The grounds on which the applicants seek to be released on bail.
 I find it appropriate to point out that the first three applicants in this matter, that is Messrs Shanghala, Hatuikulipi, and Mwatelulo opted for motion proceedings to launch their application for bail; this is by Notice of Motion supported by affidavit. This Court has in the matters of Shekundja v S9 and Nghipunya v S10, indicated that there is nothing irregular or improper with that approach.
Sakeus Edward Twelityaamena Shanghala.
 Mr. Shanghala in his affidavit in support of his application for bail contends that he anchors his application for bail on several ‘weighty factors’ which fall in three broad categories, namely:
(a) Given the circumstances in which he finds himself, denying him bail will constitute a violation of his fundamental rights.
(b) The current criminal proceedings are the outcome of unlawful investigations by the Anti-Corruption Commission, and
(c) Having regard to the ordinary considerations that are taken into account when deciding whether or not to release an accused on bail, there is no cogent reason not to release him on bail.
I will briefly set out these alleged weighty factors in the ensuing paragraphs of this judgment.
The alleged violation of Mr Shanghala’s human rights.
 In his affidavit, Mr Shanghala contends that he was arrested on 27 November 2019. He continued and contended that by the time that he deposed to his affidavit in support of his application for bail, he has been in custody for some two years, more than 24 months. He further contends that there is, however, no indication as to when the trial itself will begin. Two sets of criminal proceedings have been joined, ensuring that this will be a lengthy trial that will not be finalized for some years. This fear (of a lengthy trial), he contends, is reinforced by the revelation that the State has lined up to 338 witnesses.
 Mr Shanghala thus continues and argues that denying him bail will constitute a violation of his rights under article 7 (the right not to be deprived of personal freedom except in accordance with procedures established by law), article 8 (the right not to be subjected to cruel, inhumane and degrading treatment), and article 12 (the right to a fair trial).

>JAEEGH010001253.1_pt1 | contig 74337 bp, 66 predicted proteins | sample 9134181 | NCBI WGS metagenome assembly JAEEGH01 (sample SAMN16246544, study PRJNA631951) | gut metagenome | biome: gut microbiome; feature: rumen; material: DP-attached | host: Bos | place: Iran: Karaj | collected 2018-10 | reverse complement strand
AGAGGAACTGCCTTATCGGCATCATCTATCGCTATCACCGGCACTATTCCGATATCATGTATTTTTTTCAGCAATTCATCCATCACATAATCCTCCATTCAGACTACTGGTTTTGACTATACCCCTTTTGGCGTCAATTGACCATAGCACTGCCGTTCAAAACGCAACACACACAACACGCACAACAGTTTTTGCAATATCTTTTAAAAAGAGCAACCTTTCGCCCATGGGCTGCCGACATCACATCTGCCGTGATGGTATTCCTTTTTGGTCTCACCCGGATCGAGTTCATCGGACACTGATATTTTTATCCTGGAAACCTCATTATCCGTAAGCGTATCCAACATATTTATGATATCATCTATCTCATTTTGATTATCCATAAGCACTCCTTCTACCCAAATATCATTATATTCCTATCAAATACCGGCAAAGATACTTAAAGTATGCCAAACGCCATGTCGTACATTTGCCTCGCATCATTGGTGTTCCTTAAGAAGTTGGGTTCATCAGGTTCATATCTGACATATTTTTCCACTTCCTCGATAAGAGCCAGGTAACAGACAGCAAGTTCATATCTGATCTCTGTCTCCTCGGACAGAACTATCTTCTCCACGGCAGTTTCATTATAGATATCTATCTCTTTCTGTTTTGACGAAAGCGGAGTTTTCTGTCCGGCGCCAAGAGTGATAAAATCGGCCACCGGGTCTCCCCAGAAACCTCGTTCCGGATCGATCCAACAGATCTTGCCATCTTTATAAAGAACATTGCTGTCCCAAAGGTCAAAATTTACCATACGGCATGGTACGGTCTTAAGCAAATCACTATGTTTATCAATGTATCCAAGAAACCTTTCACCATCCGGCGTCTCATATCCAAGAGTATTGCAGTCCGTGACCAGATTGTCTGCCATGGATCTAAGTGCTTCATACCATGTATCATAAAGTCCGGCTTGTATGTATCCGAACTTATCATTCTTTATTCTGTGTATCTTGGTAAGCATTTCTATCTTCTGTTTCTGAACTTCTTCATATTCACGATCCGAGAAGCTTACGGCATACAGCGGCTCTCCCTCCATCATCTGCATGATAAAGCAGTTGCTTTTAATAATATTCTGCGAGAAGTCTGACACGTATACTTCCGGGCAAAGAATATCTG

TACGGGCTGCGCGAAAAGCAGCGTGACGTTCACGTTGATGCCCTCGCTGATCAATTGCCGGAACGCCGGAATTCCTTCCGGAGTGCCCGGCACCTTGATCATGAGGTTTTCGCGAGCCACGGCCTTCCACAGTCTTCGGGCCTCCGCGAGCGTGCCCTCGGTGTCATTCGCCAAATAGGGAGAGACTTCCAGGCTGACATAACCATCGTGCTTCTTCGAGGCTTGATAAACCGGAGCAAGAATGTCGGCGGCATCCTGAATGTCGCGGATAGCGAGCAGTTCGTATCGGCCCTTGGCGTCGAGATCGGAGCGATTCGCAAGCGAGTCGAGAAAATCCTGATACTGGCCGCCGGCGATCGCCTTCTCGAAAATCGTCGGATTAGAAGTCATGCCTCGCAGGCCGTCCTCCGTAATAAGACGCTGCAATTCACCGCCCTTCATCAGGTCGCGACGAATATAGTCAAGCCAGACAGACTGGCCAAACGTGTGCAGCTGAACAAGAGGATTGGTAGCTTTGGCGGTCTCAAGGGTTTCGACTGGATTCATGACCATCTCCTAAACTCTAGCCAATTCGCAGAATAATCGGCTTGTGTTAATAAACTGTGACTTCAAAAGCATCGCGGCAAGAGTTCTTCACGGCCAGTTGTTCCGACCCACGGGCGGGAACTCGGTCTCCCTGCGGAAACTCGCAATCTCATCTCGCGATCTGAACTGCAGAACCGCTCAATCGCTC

Mr Soni, who appeared on behalf of Mr Shanghala argued that if he is denied bail, such denial of bail would be inconsistent with the other rights referred to by Justice Oosthuizen in Gustavo v S11.The position now is that, so Mr Soni argued, unless Mr Shanghala is granted bail, the period of custody would be extended to several more years, without him having been found guilty of any offence. This would not accord with Article 12, which provides that a criminal trial shall take place within a reasonable time, failing which the accused must be released and that all persons are presumed to be innocent until proven guilty.
The alleged unlawful investigations by the Anti-Corruption Commission.
 Mr Shanghala further contends that the more serious charges that he faces (namely racketeering and money laundering) are based on investigations by the Anti-Corruption Commission (the ACC) which it is not empowered to investigate, and whose investigations in respect of these offences and charges is accordingly unlawful; and that little reliance can be placed on the allegations and biased views of the main witness whom the State called to oppose the grant of bail.
 Mr Soni further argued that Mr Andreas Kanyangela, the main witness for the State in the opposition of the bail application, was nakedly hostile to the applicants, and especially to Mr. Shanghala. He argued that Mr Kanyangela did not take this Honourable Court into his confidence on several important issues, that he exercised powers that he did not have, and inexplicably refused to exercise powers granted to the ACC that could have assisted in uncovering facts and thereby presenting a more balanced picture and considerably shortening the length and cost of the investigation. Counsel further argued that Mr. Kanyangela failed to provide any proper explanation for his and the ACC’s alleged ‘clearly one-sided approach’ to the entire investigation, and in particular why the ACC did not exercise the quite potent powers that the Anti-Corruption Act (ACA) grants to ACC investigators. He thus submitted that: